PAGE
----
Things that irk me:

(this can be done manually, or automated with React or JavaScript)

In the specific case at hand, I believe the author meant ‘vanilla JavaScript’, but it’s too close for comfort to the common belief that React and JavaScript are separate and you learn one or the other. Eric Bailey put it well while talking about Web Components:

We’ve already seem [sic] this phenomenon with libraries and frameworks creating their own markup patterns that are less robust than their native HTML equivalents.

The worst of the problems that arise from this situation is that it teaches people to think and work framework-first. When that happens, the hard-won, baked-in interoperability and, importantly, accessibility of the platform is thrown away. It’s a compounding problem, as well: The more people don’t use the elements made available to us, the more the notion exists that they’re irrelevant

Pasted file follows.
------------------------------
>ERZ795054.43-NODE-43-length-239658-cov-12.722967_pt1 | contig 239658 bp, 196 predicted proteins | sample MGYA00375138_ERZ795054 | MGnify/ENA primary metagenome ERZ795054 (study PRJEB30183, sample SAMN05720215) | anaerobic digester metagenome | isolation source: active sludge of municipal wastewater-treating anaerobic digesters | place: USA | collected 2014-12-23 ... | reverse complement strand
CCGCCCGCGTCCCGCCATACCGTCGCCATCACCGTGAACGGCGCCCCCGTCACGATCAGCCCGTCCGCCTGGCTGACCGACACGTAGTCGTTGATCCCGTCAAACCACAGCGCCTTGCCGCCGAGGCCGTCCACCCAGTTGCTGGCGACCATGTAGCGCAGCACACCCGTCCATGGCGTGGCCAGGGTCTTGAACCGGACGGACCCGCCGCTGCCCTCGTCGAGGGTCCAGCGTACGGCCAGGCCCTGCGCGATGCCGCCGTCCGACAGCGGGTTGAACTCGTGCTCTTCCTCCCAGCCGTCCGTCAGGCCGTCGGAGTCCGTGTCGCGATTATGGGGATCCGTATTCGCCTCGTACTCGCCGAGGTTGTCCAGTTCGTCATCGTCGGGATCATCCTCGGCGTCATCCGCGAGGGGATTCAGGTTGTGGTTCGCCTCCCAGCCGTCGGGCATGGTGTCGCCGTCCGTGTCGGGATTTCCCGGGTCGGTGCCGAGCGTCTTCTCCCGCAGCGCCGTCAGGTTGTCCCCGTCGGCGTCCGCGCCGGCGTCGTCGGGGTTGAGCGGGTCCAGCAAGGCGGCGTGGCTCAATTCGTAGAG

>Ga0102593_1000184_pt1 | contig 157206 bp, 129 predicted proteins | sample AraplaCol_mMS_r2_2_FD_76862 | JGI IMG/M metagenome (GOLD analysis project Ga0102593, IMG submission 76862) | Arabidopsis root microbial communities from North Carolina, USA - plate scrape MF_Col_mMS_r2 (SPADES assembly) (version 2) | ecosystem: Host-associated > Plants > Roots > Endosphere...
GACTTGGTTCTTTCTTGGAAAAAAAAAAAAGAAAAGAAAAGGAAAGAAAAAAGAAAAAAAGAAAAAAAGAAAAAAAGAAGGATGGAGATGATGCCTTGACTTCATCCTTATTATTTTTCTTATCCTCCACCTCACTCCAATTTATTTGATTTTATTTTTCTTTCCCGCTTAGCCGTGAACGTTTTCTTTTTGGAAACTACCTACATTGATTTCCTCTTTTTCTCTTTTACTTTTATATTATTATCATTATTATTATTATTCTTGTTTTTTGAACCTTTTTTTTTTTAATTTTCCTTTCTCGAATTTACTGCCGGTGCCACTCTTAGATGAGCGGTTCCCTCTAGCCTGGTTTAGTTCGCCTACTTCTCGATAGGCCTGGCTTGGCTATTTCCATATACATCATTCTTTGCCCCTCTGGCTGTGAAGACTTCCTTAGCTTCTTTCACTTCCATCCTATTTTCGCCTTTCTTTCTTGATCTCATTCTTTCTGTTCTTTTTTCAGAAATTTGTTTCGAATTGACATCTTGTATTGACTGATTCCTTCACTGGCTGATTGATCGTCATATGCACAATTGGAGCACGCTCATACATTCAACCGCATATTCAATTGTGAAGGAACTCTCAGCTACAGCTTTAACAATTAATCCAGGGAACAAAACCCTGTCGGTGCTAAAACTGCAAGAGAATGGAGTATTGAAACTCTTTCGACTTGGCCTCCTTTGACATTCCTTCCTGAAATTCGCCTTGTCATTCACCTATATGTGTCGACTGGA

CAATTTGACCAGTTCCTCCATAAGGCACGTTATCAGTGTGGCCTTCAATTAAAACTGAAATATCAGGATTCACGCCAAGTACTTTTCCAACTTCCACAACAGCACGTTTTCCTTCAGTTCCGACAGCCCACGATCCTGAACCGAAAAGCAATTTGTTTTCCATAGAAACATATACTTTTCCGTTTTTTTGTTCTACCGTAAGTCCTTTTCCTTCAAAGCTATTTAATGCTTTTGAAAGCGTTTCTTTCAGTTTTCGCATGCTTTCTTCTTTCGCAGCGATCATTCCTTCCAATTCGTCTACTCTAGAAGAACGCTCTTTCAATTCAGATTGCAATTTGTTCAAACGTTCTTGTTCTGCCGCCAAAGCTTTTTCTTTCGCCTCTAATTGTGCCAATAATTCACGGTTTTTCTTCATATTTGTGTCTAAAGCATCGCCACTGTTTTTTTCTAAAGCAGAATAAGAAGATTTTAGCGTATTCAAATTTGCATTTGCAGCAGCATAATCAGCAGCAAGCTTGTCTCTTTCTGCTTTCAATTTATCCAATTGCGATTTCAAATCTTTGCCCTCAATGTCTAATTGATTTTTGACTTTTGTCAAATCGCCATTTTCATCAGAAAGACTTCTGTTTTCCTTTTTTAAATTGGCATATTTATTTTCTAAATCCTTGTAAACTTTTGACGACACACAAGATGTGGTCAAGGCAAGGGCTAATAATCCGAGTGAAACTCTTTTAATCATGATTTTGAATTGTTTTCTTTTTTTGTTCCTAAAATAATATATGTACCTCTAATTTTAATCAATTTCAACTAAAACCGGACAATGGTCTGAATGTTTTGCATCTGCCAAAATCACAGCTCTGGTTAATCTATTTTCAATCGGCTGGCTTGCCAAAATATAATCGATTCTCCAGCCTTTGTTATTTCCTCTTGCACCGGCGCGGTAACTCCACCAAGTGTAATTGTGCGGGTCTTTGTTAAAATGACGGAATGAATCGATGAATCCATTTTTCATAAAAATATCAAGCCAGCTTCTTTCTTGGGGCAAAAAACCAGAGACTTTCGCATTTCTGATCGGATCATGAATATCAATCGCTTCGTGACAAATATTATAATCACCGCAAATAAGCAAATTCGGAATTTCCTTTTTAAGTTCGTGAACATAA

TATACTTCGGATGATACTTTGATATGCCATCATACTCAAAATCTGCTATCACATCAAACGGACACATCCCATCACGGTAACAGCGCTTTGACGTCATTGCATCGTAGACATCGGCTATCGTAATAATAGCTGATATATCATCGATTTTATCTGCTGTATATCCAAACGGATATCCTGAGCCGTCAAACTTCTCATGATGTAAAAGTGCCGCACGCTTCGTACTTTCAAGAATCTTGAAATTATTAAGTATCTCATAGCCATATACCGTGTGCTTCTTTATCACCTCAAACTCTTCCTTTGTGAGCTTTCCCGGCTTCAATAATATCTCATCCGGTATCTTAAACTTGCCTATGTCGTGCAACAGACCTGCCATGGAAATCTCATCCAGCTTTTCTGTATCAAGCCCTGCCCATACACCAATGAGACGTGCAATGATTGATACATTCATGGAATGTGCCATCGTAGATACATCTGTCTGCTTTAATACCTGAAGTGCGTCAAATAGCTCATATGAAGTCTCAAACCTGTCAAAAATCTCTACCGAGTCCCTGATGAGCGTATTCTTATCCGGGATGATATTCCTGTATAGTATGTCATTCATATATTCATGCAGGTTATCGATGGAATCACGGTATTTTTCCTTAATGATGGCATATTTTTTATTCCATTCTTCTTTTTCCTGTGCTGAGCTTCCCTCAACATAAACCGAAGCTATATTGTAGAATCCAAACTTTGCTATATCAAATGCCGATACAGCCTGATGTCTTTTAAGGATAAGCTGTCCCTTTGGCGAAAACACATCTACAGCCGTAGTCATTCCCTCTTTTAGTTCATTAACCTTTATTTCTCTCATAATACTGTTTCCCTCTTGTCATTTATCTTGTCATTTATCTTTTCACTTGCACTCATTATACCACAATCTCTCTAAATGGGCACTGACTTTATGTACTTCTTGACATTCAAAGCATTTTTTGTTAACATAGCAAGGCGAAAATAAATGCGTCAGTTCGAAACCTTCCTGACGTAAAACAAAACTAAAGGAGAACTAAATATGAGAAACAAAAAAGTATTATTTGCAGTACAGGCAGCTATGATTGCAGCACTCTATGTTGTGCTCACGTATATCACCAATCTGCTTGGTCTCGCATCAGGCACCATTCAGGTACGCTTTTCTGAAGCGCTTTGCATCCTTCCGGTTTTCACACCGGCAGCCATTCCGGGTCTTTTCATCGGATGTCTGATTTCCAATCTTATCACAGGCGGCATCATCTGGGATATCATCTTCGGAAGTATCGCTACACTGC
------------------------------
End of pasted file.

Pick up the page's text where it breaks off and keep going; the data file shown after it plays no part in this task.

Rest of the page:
That’s what You might not need JQuery is all about. I’m sure we need something similar for React. Don’t get me wrong, I believe in the power of tools & frameworks—I’m a big fan of Svelte, and this blog is built using 11ty, as just two examples. However, these should be used to alleviate unnecessary tedium and complexity, not to avoid understanding the HTML, CSS, and JavaScript the browser will receive in the end.

Jim Nielsen’s post on Web Languages as Compile Targets is good reading that puts these concerns in context and suggests a way forward.